New York Judge Orders Mother To Beat Son – 1938
Are you one of the people who think that today’s juvenile delinquents are coddled and the justice system is too soft on petty crime? Maybe we should bring back “the good old days,” when corporal punishment and tough jail sentences were the norm for youthful offenders?
Then you might be surprised to learn that even during hard times 80 years ago, many people found the idea of beating children to be abhorrent, especially when ordered by a court of law.
If the goal of justice is to have the punishment equal the crime, then the sentence meted out by a New York magistrate did not go over very well with the public.
The Leather of the Law
New York, NY — In accordance with the orders of Magistrate Overton Harris, Mrs. Mary Bradley applies the strap to her son, Tommy who was one of eight Textile High School boys believed to have pulled the whistle cord on a New York subway train. Thomas and another boy were the only ones of the eight who didn’t run from the train. When young Bradley appeared with his mother in court, Magistrate Overton Harris ordered Mrs. Bradley to “prove to me on Thursday night that you gave your son a good thrashing or I’ll send him to jail.” Although Mrs. Bradley believed her son’s protestations of his innocence she is shown obeying to the letter of the law. credit line Acme – 5/25/1938
Judge Harris had also said to Mrs. Bradley, “Get a paddle, bore some holes in it, and make welts on the boy. Do you think you can do it?”
Despite this photographic evidence above, Mrs. Bradley, a widow living at 100 W. 96th Street, did not thrash her 16-year-old son.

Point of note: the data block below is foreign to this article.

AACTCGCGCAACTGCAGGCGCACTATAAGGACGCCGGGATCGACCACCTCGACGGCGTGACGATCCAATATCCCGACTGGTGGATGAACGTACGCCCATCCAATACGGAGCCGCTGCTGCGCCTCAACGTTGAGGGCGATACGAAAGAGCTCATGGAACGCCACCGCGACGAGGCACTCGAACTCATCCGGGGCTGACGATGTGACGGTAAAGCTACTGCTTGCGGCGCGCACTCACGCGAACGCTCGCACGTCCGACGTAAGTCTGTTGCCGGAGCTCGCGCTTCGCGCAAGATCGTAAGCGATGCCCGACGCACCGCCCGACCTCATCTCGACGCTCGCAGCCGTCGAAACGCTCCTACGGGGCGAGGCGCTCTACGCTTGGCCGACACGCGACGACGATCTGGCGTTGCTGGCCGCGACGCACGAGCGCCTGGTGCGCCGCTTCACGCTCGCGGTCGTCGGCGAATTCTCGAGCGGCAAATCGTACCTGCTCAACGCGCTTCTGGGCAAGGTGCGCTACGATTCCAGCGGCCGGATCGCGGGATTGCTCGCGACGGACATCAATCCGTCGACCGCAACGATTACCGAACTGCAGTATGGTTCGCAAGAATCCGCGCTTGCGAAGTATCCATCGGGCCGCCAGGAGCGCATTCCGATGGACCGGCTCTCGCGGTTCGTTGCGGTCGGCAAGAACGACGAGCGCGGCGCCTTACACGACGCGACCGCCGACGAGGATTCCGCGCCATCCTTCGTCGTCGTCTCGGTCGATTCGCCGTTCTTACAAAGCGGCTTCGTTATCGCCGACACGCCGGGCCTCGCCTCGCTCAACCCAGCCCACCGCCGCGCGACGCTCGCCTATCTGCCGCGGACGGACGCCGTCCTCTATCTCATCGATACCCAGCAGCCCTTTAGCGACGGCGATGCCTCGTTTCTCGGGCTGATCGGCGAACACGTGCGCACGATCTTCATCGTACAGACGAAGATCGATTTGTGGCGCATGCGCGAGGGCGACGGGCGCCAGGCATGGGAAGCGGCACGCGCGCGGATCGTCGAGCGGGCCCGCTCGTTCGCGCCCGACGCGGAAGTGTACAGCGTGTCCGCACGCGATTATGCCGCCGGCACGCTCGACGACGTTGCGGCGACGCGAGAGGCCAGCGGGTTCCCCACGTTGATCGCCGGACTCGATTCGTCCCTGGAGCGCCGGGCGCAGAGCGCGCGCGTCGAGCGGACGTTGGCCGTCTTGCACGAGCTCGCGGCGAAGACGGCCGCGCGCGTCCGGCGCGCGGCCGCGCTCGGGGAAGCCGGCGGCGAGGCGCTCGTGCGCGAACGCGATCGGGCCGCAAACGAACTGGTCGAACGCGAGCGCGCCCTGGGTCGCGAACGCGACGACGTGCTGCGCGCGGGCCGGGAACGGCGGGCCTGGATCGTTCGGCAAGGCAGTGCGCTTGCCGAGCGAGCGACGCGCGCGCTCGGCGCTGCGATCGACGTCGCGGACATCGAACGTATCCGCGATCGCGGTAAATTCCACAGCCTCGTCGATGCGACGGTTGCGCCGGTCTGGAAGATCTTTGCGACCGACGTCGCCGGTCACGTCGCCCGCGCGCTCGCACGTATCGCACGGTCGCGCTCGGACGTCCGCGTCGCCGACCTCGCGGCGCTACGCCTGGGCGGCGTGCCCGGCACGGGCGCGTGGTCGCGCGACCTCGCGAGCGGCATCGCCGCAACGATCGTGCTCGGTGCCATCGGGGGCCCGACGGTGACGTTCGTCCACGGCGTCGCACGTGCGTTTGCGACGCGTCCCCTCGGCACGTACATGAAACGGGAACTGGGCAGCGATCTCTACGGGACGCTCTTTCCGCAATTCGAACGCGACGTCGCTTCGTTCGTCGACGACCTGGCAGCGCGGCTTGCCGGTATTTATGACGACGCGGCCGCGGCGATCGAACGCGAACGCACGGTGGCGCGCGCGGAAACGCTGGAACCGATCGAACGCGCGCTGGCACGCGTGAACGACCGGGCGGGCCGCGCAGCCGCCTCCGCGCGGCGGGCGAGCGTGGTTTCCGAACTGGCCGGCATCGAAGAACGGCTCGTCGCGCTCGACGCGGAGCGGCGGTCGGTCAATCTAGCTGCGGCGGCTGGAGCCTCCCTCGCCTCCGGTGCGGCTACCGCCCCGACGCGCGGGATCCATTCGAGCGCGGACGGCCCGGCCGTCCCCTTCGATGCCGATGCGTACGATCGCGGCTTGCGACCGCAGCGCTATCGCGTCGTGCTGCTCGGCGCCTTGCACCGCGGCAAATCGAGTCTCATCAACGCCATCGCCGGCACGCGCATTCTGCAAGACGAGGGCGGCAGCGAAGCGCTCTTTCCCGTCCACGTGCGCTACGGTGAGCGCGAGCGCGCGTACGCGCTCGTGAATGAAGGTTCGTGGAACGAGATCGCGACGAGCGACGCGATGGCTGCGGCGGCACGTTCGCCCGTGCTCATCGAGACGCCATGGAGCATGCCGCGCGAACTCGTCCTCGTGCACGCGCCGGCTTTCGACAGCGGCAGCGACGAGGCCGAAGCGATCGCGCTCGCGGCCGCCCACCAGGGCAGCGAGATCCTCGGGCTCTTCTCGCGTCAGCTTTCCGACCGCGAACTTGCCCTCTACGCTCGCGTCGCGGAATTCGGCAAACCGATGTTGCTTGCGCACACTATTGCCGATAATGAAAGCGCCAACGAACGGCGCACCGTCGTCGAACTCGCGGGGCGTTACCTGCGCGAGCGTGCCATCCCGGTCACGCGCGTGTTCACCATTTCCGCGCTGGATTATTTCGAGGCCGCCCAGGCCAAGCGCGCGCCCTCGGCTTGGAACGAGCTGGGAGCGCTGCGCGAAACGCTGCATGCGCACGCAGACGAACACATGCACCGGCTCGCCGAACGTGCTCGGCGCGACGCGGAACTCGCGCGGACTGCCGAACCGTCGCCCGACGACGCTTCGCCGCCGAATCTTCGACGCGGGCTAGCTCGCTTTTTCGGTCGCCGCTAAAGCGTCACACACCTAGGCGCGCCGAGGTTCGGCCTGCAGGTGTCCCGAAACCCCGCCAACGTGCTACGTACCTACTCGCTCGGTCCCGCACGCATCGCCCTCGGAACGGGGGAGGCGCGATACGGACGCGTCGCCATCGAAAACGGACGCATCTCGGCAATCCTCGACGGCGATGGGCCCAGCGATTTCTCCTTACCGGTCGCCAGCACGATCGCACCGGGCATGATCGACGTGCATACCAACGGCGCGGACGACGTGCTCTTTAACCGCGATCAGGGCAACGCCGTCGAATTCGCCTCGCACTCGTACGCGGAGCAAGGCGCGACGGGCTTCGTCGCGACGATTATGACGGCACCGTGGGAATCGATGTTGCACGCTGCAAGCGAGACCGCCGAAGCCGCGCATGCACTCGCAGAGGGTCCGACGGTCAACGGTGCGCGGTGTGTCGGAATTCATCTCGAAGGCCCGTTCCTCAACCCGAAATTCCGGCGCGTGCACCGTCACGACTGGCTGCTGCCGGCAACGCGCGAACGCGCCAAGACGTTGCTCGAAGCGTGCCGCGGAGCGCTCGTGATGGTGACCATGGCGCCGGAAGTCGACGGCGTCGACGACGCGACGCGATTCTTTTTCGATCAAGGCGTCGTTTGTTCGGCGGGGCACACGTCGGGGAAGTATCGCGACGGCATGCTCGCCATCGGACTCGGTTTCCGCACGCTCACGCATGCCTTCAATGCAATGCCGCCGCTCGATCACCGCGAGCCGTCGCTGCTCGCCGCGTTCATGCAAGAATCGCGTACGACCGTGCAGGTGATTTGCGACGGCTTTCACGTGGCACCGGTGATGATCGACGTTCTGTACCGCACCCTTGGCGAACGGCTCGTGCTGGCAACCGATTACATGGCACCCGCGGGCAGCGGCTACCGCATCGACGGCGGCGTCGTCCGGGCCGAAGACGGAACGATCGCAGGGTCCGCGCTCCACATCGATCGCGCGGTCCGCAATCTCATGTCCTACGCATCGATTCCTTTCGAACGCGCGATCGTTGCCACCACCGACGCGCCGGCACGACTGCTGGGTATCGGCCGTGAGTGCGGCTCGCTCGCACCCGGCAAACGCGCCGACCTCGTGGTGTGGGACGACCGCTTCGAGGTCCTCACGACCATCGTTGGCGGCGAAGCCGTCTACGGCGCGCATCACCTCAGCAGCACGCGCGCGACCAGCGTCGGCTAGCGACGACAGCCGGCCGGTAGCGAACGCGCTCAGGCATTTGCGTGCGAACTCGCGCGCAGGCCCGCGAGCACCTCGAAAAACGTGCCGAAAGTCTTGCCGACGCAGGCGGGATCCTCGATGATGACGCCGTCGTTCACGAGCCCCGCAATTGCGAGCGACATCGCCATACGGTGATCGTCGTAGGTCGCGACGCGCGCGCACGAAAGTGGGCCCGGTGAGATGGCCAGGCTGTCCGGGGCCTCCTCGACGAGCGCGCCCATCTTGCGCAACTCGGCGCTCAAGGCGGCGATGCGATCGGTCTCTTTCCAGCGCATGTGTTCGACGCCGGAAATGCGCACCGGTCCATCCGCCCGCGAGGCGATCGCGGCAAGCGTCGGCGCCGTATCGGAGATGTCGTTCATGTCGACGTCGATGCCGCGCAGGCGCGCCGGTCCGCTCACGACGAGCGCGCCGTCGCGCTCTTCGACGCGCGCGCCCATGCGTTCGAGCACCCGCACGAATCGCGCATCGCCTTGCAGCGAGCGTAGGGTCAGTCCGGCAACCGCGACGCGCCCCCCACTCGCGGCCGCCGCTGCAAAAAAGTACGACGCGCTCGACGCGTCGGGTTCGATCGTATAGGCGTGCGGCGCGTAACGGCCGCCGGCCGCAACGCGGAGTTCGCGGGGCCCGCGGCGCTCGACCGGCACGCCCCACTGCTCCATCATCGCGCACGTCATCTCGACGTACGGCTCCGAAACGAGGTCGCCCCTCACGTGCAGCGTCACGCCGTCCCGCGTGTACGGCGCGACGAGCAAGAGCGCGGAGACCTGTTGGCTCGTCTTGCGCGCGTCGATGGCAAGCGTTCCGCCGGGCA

Mrs. Bradley did not possess the sadistic instrument the judge had prescribed. Instead, Mrs. Bradley used a strap to carry out the judge’s orders, using only three mild blows. Believing her son’s innocence, Mrs. Bradley was prepared to testify she did indeed thrash Tommy, but without raising welts and hoped the judge would accept her strap remedy.
Magistrate Harris accepted the substitution of the strap for the paddling, but the news corps, the New York County Lawyers Association and the Association of the Bar of the City of New York were outraged by the bizarre sentence. The case remained open.
On June 3, the Bar Association considered a complaint filed by the Chief Magistrate Joseph Gould Schurman, who said “The occurrence (of thrashing) brought the administration of justice in the Magistrates’ Courts into ridicule and contempt.”
Tommy Bradley and the other youth Thomas Dunne, later withdrew their guilty pleas of disorderly conduct for “participating in a disturbance” aboard an IRT train on May 23, 1938.
Those charges were dropped on June 24 and the two boys were arraigned on interfering with an officer in the discharge of his duty. The two boys allegedly kicked and punched Emil Nomburg, a plainclothes IRT special officer on the train. Nomburg claimed the boys attack on him allowed a man to escape whom Nomburg was about to arrest for tampering with IRT property.
The trial was moved to the Court of Special Sessions where Overton Harris would no longer have jurisdiction of the case. On September 20, 1938 both Bradley and Dunne were found guilty as charged and sentenced to one year’s probation.
A joint inquiry between the Bar Association and the Lawyers Association submitted to Mayor La Guardia a year later yielded no discipline against Magistrate Harris. When Magistrate Harris’s term expired July 27, 1939 he was not reappointed by the mayor.
In 1942 at the age of 54, Harris volunteered for combat duty and was accepted by the Navy, serving in the South Pacific during World War II. Lieutenant Commander Harris had previously won the Navy Cross in World War I. Overton Harris died at age 95 in Washington DC on April 25, 1983.